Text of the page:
10 of the 11 Member States currently signed up to participate in the introduction of an EU Financial Transactions Tax (FTT) have released a statement re-affirming their commitment to the introduction of the tax through the enhanced cooperation procedure, a legal mechanism that allows a limited number of Member States to proceed with a Commission proposal without the unanimous support of Member States that such laws usually require.

The statement covers the following areas:

  • The FTT would be introduced in a phased manner, with a tax on equities and “some derivatives” in the first phase
  • Members States would be permitted to continue to tax other instruments which are not part of the initial phase of the FTT
  • Further work is required to reach agreement on the form and scope of the FTT
  • The implementation date for the FTT should be 1st January 2016 at the latest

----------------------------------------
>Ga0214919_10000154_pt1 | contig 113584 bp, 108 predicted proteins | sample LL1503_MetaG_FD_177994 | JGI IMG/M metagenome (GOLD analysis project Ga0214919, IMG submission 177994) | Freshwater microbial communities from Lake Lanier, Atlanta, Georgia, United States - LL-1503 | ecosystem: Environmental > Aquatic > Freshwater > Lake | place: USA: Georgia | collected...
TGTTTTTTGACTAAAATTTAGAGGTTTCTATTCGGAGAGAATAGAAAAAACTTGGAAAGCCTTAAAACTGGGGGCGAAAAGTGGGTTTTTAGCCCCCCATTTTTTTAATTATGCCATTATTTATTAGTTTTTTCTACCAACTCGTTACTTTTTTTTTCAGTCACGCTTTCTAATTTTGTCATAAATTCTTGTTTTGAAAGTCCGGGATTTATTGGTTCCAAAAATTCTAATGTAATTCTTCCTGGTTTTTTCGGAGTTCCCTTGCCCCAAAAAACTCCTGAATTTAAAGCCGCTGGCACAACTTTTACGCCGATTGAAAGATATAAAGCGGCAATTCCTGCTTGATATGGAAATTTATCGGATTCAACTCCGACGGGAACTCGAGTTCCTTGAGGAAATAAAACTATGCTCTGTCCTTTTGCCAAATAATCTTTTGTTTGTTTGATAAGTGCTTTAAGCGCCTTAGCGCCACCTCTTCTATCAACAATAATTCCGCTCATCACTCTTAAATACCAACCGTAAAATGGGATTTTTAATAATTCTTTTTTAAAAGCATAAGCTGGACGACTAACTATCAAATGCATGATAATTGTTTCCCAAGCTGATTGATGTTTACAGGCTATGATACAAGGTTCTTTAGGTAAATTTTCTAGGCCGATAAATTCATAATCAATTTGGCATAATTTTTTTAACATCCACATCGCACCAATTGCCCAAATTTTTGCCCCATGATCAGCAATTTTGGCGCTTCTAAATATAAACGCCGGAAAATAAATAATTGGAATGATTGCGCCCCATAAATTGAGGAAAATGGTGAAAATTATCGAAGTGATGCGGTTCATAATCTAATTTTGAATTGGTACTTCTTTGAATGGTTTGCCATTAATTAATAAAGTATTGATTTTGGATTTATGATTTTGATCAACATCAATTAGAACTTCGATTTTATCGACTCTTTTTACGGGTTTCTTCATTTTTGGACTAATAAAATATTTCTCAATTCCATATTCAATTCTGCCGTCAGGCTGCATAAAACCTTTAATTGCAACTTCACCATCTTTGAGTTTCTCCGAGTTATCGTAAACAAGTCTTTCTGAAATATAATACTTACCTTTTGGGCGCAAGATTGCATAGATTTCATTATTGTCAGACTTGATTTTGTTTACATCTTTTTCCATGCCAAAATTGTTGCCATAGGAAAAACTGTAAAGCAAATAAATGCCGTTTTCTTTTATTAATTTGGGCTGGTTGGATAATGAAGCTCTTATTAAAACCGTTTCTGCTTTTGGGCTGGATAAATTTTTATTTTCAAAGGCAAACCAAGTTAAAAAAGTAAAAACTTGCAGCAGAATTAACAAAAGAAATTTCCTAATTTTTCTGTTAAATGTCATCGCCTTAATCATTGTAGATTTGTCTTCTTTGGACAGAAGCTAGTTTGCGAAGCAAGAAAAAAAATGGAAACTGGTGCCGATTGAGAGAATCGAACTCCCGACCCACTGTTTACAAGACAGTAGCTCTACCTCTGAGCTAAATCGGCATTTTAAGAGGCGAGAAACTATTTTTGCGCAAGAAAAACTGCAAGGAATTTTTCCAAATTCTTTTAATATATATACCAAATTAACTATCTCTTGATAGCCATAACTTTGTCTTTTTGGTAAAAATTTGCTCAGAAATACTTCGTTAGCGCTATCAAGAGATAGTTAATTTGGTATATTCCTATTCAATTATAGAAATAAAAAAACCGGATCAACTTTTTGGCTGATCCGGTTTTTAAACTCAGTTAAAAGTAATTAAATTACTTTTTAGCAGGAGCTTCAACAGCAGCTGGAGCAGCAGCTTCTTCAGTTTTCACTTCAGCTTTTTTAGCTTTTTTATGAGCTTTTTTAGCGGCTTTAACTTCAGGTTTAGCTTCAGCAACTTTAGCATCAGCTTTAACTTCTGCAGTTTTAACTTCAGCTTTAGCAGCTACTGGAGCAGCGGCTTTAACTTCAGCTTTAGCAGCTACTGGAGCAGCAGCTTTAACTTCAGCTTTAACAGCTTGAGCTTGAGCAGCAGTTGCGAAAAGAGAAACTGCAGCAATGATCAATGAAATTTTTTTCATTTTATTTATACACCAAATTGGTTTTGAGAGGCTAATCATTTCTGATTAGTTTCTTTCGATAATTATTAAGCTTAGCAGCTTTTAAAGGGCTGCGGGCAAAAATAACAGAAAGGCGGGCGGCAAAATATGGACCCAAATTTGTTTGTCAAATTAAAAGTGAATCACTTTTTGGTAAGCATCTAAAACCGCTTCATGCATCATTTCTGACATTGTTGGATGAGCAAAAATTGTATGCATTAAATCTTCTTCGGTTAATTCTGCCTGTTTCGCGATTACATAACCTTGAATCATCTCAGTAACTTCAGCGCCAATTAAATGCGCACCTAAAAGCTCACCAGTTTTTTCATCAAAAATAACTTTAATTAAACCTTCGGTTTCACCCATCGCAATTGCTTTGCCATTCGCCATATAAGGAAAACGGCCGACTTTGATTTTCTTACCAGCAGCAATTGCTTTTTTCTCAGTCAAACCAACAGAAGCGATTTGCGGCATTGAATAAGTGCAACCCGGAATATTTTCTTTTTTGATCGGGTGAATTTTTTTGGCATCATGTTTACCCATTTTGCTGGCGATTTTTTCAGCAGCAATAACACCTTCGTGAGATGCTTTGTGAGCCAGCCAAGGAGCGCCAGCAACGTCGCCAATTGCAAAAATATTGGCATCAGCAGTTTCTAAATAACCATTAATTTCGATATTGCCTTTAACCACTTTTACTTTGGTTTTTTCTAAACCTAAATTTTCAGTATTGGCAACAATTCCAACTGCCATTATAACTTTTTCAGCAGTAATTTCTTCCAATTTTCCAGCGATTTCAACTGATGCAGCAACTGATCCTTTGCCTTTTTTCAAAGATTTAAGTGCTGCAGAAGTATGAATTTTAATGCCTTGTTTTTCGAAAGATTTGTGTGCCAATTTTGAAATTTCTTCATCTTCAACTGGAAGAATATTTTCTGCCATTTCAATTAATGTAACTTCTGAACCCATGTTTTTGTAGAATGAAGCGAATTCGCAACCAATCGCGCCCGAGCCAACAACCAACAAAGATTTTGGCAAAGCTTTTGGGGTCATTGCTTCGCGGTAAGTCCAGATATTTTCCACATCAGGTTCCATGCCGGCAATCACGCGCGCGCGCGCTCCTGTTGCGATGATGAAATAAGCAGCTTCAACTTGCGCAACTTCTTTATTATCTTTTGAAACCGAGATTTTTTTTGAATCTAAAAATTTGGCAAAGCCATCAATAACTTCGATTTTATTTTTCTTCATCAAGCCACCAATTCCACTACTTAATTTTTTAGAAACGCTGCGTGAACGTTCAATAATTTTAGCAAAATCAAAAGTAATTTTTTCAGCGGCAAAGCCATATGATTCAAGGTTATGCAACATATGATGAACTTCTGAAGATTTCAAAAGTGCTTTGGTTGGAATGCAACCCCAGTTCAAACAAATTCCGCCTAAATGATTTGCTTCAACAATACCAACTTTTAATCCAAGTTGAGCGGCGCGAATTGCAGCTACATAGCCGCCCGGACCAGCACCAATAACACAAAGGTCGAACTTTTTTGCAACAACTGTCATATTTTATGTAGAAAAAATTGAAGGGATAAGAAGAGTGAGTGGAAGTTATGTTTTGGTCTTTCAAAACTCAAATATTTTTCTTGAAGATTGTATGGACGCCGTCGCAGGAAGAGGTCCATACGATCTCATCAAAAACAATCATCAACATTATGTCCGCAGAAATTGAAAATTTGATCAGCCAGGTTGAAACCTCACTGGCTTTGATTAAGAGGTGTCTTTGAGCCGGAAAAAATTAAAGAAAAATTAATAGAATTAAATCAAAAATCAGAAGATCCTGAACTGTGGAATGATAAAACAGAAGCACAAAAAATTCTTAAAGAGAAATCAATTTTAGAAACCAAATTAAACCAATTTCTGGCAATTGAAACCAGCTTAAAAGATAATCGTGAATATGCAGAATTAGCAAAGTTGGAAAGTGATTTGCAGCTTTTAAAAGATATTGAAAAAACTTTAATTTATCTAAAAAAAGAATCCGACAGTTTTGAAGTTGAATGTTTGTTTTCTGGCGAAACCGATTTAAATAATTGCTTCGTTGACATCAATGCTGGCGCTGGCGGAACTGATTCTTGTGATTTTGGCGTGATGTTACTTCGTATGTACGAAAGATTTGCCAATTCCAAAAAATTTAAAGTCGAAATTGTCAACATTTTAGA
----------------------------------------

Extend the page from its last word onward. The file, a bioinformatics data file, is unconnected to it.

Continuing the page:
This statement follows the rejection by the Court of Justice of the European Union of a UK challenge to the introduction of the FTT on the basis that the challenge was premature. Slovenia did not sign the joint statement although it has not officially withdrawn support for the FTT. A minimum of 9 Members States is required to implement the FTT through the enhanced cooperation procedure.

Many questions remain unanswered in relation to the proposed FTT. This includes the controversial “counterparty principle” under which an institution outside the FTT Member States would be liable to the FTT where it transacts with an institution in an FTT Member State. The extra territorial effect of the initial proposals, if implemented, would be a likely source of further legal challenge.